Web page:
A fossil sarcopterygian: 420 mya
A Coelocanth: Thought to have gone extinct 75 mya, until a dead one was caught by local fishermen off of South America in 1938
What they are:
Why are they important?
Gnathostomes that have limbs.
Tiktaalik: A fossil "fishapod"
Fossil progression showing limb evolution
"Both Ways of Life"
The lifecycle of a frog shows it's "Dual life"
What they are:
Tetrapods that have an amniotic egg with a watertight shell and extraembryonic membranes
Why are they important?
shell: protection
amnion: shock-absorber
full of amniotic fluid
chorion: gas exchange
allantois: metabolic waste
yolk sac: nutrients
The Amniotic Egg:
The 5 living lineages of
non-avian reptiles
Phylogeny of reptiles and their descendant taxa
*with apologies to crocodillians, marine iguanas, & sea snakes
*with apologies to penguins & rattites
Some of the flight adaptations of the avian wing
The Kiwi Bird (native to New Zealand) is adorable...
But it's egg laying is intense!
What They Are:
Amniotes that are able to regulate their own internal body temperature.
Due to the evolution of a 4-chambered heart.
Endothermy has evolved convergently in Aves and Mammals (why?)
Why are they important?
The mammalian heart
*with apologies to monotremes
Mammals evolved from the extinct synapsid group of reptiles
There are 3 major groups of mammals.
Most are eutherian ("placental")
Monotremes are a group of mammals that lay eggs.

This is a Short-beaked Echidna
Marsupials are a group of mammals which have young that develop in a pouch external to the body.

They are almost entirely found in Australia (why?)
Convergence among marsupial and placental mammals
The non-human apes:
The hominin lineage (post-chimp split)
Ardipithecus ramidus
~4.4 mya.
Small (50 kg)
Somewhat bipedal
Small brain (300-450 cc)
Australopithecus & Bipedalism
Genus Australopithecus
~4-1 mya.
Chimp sized
Variable brain size depending on species (380cc - 530 cc)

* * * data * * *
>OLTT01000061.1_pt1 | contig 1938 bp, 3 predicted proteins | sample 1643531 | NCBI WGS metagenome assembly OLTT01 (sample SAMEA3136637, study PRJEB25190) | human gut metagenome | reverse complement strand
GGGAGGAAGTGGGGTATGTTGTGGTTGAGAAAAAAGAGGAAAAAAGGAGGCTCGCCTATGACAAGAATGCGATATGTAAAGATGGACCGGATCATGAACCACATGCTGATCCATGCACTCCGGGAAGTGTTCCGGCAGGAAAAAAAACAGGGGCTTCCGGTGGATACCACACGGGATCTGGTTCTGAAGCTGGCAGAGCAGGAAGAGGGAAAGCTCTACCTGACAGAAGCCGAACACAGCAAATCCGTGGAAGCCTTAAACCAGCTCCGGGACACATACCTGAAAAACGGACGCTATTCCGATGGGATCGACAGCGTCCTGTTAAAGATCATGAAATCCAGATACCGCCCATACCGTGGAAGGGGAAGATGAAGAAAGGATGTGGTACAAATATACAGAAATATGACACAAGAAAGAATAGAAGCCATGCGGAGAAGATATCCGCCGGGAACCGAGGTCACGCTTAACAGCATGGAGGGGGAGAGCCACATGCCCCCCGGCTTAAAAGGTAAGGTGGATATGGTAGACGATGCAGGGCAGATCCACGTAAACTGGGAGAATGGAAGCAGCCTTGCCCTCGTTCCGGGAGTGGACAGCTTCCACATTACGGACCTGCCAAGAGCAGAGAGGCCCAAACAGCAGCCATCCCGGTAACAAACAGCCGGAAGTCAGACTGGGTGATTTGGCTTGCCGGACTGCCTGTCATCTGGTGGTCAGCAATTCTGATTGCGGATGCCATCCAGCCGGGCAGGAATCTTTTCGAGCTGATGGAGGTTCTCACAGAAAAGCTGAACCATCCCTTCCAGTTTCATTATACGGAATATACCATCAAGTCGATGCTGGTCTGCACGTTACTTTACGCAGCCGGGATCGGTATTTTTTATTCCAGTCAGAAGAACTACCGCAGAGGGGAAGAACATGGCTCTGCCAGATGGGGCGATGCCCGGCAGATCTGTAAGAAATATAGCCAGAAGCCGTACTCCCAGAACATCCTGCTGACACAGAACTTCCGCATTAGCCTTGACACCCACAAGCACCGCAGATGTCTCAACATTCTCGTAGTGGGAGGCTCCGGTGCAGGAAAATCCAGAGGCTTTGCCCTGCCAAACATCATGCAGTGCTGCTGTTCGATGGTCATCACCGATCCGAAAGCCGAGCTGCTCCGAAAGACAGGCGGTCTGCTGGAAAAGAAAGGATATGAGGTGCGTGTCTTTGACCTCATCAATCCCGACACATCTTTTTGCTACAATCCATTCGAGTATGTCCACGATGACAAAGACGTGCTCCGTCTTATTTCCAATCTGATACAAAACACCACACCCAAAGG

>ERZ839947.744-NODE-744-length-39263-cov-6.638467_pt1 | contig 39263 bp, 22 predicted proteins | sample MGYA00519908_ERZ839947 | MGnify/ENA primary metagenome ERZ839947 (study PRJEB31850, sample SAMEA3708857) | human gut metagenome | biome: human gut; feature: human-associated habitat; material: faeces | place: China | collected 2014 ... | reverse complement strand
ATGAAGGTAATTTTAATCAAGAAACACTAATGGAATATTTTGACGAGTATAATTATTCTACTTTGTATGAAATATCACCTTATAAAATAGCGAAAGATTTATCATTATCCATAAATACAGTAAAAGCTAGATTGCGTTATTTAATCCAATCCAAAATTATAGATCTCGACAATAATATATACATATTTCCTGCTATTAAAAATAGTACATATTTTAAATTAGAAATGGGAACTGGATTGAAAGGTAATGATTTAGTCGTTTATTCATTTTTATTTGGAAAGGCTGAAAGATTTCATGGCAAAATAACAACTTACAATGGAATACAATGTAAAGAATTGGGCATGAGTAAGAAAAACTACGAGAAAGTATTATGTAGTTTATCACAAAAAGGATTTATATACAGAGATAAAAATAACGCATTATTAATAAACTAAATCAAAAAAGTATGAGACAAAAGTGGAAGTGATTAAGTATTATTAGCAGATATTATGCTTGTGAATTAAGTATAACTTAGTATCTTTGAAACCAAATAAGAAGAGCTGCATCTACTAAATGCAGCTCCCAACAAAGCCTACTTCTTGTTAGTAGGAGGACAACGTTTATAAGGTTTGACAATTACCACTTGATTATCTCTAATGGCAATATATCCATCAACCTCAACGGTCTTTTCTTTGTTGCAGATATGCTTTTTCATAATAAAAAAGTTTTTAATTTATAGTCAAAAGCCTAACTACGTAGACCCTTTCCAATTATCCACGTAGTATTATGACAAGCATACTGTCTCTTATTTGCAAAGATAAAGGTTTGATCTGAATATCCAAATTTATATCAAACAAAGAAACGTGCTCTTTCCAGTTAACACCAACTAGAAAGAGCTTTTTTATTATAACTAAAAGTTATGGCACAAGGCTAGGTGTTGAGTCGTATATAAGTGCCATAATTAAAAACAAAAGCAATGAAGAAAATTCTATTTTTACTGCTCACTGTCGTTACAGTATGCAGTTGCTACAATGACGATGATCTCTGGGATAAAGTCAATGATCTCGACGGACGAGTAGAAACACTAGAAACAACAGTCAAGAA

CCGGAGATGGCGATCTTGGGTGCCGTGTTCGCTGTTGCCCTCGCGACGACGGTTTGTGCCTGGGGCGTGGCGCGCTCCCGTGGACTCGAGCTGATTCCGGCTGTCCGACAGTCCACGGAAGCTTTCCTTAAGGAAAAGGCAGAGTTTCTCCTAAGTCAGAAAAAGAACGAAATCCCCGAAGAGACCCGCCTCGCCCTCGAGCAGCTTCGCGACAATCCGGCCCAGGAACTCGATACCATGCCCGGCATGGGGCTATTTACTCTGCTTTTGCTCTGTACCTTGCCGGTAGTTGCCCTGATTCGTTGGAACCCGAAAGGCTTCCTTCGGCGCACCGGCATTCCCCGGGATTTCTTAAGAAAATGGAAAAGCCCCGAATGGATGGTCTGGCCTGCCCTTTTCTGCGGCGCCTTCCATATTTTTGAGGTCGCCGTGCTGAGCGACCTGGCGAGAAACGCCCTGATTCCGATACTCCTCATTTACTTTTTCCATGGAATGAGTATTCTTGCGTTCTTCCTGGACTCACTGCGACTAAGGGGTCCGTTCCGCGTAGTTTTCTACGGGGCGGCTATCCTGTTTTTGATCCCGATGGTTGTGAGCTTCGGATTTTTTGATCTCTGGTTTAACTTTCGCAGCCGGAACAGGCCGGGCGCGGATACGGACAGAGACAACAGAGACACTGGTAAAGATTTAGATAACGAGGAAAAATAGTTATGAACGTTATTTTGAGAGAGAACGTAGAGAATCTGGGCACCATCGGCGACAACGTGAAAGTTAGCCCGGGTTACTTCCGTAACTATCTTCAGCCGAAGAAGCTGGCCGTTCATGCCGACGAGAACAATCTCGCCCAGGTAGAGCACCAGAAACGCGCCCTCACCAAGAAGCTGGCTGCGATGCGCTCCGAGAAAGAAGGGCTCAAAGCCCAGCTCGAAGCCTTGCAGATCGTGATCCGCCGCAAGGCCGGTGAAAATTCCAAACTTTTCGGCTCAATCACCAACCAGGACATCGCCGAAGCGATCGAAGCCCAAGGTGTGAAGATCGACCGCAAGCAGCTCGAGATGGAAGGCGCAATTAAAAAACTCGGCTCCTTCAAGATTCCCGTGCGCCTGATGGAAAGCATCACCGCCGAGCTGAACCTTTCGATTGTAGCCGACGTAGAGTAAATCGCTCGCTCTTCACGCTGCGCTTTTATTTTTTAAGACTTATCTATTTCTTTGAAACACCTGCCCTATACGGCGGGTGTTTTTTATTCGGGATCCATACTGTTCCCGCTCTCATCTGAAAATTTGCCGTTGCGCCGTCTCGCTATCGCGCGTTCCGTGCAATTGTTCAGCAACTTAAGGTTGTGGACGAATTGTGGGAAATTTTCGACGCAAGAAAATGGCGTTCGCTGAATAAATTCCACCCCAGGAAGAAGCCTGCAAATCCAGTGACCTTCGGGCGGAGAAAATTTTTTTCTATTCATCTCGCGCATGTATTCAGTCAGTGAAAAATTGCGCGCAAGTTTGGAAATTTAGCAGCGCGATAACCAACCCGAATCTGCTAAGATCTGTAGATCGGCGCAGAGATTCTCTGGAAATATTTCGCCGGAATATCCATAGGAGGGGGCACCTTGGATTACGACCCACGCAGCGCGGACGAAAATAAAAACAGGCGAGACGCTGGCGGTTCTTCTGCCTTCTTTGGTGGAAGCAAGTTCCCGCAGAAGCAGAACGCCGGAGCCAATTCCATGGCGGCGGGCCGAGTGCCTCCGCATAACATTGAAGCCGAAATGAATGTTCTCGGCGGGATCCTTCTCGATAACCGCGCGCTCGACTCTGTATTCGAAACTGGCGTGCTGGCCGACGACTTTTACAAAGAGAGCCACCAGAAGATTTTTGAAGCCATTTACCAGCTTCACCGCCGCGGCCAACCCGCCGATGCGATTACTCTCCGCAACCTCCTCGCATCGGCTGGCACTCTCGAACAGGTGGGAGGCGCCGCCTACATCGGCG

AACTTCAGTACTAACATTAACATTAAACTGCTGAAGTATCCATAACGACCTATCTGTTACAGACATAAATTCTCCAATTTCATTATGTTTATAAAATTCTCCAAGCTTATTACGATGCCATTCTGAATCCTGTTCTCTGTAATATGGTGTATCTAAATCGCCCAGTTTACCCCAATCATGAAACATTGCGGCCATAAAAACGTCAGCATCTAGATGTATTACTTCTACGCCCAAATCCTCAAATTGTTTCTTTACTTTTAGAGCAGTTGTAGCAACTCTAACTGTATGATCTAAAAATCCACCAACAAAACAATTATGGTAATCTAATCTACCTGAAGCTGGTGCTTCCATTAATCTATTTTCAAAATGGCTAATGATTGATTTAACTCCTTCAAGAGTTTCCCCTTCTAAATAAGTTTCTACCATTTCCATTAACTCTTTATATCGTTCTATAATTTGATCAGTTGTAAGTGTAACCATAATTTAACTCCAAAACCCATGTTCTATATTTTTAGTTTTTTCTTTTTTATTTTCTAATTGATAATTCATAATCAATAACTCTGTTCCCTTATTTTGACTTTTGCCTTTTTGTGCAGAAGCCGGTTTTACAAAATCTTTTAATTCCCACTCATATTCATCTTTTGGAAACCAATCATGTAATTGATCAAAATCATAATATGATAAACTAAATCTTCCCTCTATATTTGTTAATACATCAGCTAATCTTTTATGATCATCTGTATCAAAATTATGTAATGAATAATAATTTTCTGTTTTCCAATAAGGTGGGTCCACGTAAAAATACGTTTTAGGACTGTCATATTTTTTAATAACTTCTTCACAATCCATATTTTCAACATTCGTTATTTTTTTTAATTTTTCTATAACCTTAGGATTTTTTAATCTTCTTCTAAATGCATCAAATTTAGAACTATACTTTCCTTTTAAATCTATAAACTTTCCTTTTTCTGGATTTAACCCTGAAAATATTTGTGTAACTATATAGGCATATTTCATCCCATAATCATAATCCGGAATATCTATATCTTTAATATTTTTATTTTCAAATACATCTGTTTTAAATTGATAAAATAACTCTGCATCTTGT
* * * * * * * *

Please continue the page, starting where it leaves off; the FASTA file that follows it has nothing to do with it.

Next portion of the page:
Homo ergaster
Genus Homo (pre-sapiens)
~2.4 mya - 30kya.
Human size
Somewhat bipedal
Bigger brain (600-1250 cc)
Homo sapiens skull (200kya - now)
Biggest Brain: 1,300 cc (on avg.)
Art seems to be a hallmark of humans...
How is the chordate phylum organized?

What are the characteristics of chordates that are used to classify them?

Where do humans fit within the larger context of life's diversity?
0.5 m
(vertebra & Jaws)
Some Birds!
Primate Phylogeny
Identify members of all the groups that were discussed in this presentation if given information about their characteristics.

Explain why the particular example organisms shown in this presentation belong in particular groups

Identify the characteristics most useful for classifying members of each group discussed in this presentation

Explain the evolutionary trends demonstrated in the chordates

Explain the advantages and tradeoffs of the strategies and adaptations that were discussed in this presentation.

Explain why the phylogeny discussed in this presentation is hypothetical and subject to continuing revision.

Discuss the evolution of the hominid lineage, and the evolutionary trends that have led to the evolution of modern Homo sapiens.
...and know how to use them...
In Summation...
...and a song!
Full transcript